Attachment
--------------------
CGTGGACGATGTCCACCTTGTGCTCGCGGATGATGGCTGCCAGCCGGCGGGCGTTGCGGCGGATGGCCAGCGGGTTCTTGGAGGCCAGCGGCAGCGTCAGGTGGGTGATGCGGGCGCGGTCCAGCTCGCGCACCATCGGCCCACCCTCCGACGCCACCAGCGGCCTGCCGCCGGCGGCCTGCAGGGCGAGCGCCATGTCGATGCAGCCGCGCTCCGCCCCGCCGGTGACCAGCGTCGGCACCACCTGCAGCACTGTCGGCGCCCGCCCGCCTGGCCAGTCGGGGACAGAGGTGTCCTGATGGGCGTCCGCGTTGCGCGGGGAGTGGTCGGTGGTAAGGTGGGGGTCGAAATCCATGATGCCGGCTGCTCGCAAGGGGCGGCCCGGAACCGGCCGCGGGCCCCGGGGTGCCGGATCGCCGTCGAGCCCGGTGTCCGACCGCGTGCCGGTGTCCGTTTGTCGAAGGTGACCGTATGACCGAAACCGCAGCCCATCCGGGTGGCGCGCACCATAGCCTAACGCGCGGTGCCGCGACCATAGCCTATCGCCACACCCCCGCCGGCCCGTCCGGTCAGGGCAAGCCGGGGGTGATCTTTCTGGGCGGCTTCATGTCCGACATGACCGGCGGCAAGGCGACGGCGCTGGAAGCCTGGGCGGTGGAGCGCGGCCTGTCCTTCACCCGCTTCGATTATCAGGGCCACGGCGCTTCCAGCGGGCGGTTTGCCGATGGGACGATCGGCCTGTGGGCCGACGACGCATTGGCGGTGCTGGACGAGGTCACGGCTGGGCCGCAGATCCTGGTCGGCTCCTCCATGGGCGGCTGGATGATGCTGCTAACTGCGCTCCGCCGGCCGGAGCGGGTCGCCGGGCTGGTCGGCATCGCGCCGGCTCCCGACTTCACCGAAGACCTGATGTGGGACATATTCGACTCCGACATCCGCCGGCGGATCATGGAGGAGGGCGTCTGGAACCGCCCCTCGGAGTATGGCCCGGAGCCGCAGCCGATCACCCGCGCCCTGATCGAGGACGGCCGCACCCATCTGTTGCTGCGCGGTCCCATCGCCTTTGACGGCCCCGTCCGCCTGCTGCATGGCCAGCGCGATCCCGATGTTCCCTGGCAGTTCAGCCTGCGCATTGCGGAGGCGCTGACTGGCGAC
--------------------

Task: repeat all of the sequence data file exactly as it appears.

CGTGGACGATGTCCACCTTGTGCTCGCGGATGATGGCTGCCAGCCGGCGGGCGTTGCGGCGGATGGCCAGCGGGTTCTTGGAGGCCAGCGGCAGCGTCAGGTGGGTGATGCGGGCGCGGTCCAGCTCGCGCACCATCGGCCCACCCTCCGACGCCACCAGCGGCCTGCCGCCGGCGGCCTGCAGGGCGAGCGCCATGTCGATGCAGCCGCGCTCCGCCCCGCCGGTGACCAGCGTCGGCACCACCTGCAGCACTGTCGGCGCCCGCCCGCCTGGCCAGTCGGGGACAGAGGTGTCCTGATGGGCGTCCGCGTTGCGCGGGGAGTGGTCGGTGGTAAGGTGGGGGTCGAAATCCATGATGCCGGCTGCTCGCAAGGGGCGGCCCGGAACCGGCCGCGGGCCCCGGGGTGCCGGATCGCCGTCGAGCCCGGTGTCCGACCGCGTGCCGGTGTCCGTTTGTCGAAGGTGACCGTATGACCGAAACCGCAGCCCATCCGGGTGGCGCGCACCATAGCCTAACGCGCGGTGCCGCGACCATAGCCTATCGCCACACCCCCGCCGGCCCGTCCGGTCAGGGCAAGCCGGGGGTGATCTTTCTGGGCGGCTTCATGTCCGACATGACCGGCGGCAAGGCGACGGCGCTGGAAGCCTGGGCGGTGGAGCGCGGCCTGTCCTTCACCCGCTTCGATTATCAGGGCCACGGCGCTTCCAGCGGGCGGTTTGCCGATGGGACGATCGGCCTGTGGGCCGACGACGCATTGGCGGTGCTGGACGAGGTCACGGCTGGGCCGCAGATCCTGGTCGGCTCCTCCATGGGCGGCTGGATGATGCTGCTAACTGCGCTCCGCCGGCCGGAGCGGGTCGCCGGGCTGGTCGGCATCGCGCCGGCTCCCGACTTCACCGAAGACCTGATGTGGGACATATTCGACTCCGACATCCGCCGGCGGATCATGGAGGAGGGCGTCTGGAACCGCCCCTCGGAGTATGGCCCGGAGCCGCAGCCGATCACCCGCGCCCTGATCGAGGACGGCCGCACCCATCTGTTGCTGCGCGGTCCCATCGCCTTTGACGGCCCCGTCCGCCTGCTGCATGGCCAGCGCGATCCCGATGTTCCCTGGCAGTTCAGCCTGCGCATTGCGGAGGCGCTGACTGGCGAC